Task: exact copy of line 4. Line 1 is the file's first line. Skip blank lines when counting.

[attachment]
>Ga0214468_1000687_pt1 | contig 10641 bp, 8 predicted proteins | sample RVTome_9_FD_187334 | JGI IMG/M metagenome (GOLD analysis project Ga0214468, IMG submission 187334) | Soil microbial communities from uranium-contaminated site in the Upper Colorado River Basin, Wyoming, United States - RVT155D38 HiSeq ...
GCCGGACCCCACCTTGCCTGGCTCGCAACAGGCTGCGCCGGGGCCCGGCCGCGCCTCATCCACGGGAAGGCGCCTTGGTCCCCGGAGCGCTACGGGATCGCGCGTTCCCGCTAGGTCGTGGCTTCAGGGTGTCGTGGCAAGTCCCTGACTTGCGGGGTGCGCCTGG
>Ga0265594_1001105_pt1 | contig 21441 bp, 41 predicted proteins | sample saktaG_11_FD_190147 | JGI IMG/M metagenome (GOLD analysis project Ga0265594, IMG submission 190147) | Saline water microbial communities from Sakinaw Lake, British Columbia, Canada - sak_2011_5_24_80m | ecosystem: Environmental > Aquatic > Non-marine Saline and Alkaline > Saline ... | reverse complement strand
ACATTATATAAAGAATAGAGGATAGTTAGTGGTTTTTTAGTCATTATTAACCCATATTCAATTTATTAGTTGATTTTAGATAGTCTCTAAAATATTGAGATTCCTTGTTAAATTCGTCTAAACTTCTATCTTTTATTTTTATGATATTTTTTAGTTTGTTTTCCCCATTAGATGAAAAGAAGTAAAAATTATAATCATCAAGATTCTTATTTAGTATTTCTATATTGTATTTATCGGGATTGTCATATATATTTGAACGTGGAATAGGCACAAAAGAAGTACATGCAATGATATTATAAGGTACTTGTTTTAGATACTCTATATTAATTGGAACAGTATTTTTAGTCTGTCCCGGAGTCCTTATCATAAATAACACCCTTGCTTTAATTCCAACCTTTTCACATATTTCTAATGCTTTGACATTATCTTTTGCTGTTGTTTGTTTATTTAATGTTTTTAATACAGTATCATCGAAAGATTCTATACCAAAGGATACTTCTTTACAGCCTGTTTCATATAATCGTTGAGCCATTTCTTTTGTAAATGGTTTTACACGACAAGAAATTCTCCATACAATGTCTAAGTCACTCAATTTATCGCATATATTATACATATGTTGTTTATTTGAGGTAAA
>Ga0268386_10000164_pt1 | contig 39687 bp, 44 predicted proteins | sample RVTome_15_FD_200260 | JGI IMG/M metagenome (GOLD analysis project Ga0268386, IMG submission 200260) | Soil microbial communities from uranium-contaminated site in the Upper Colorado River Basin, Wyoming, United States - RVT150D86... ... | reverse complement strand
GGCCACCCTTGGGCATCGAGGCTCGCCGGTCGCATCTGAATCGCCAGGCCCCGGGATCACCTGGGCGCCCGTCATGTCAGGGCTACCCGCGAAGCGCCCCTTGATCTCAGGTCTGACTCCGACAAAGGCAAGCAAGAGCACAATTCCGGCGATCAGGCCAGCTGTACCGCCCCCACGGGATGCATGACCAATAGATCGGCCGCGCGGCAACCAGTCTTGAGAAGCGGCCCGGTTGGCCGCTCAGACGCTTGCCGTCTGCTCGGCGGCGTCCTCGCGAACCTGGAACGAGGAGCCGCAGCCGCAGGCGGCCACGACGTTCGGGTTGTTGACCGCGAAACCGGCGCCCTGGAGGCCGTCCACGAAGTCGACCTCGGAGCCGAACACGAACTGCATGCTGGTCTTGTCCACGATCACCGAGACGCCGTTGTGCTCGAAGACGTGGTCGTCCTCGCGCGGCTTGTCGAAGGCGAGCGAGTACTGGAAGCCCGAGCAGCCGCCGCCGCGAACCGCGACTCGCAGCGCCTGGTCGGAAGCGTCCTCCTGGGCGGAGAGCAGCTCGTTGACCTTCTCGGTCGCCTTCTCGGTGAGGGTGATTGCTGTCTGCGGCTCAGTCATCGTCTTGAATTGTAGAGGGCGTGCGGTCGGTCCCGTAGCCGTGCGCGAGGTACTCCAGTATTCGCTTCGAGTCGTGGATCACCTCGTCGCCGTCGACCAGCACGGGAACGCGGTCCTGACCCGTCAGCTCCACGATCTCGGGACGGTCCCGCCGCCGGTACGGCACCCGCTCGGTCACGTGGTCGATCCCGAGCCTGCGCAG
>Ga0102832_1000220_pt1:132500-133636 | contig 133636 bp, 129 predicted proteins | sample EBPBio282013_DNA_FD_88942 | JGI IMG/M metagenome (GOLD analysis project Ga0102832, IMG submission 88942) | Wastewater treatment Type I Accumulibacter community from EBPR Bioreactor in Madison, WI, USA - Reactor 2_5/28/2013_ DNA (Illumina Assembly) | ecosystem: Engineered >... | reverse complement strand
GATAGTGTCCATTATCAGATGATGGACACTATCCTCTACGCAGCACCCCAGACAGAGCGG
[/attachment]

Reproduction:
ACATTATATAAAGAATAGAGGATAGTTAGTGGTTTTTTAGTCATTATTAACCCATATTCAATTTATTAGTTGATTTTAGATAGTCTCTAAAATATTGAGATTCCTTGTTAAATTCGTCTAAACTTCTATCTTTTATTTTTATGATATTTTTTAGTTTGTTTTCCCCATTAGATGAAAAGAAGTAAAAATTATAATCATCAAGATTCTTATTTAGTATTTCTATATTGTATTTATCGGGATTGTCATATATATTTGAACGTGGAATAGGCACAAAAGAAGTACATGCAATGATATTATAAGGTACTTGTTTTAGATACTCTATATTAATTGGAACAGTATTTTTAGTCTGTCCCGGAGTCCTTATCATAAATAACACCCTTGCTTTAATTCCAACCTTTTCACATATTTCTAATGCTTTGACATTATCTTTTGCTGTTGTTTGTTTATTTAATGTTTTTAATACAGTATCATCGAAAGATTCTATACCAAAGGATACTTCTTTACAGCCTGTTTCATATAATCGTTGAGCCATTTCTTTTGTAAATGGTTTTACACGACAAGAAATTCTCCATACAATGTCTAAGTCACTCAATTTATCGCATATATTATACATATGTTGTTTATTTGAGGTAAA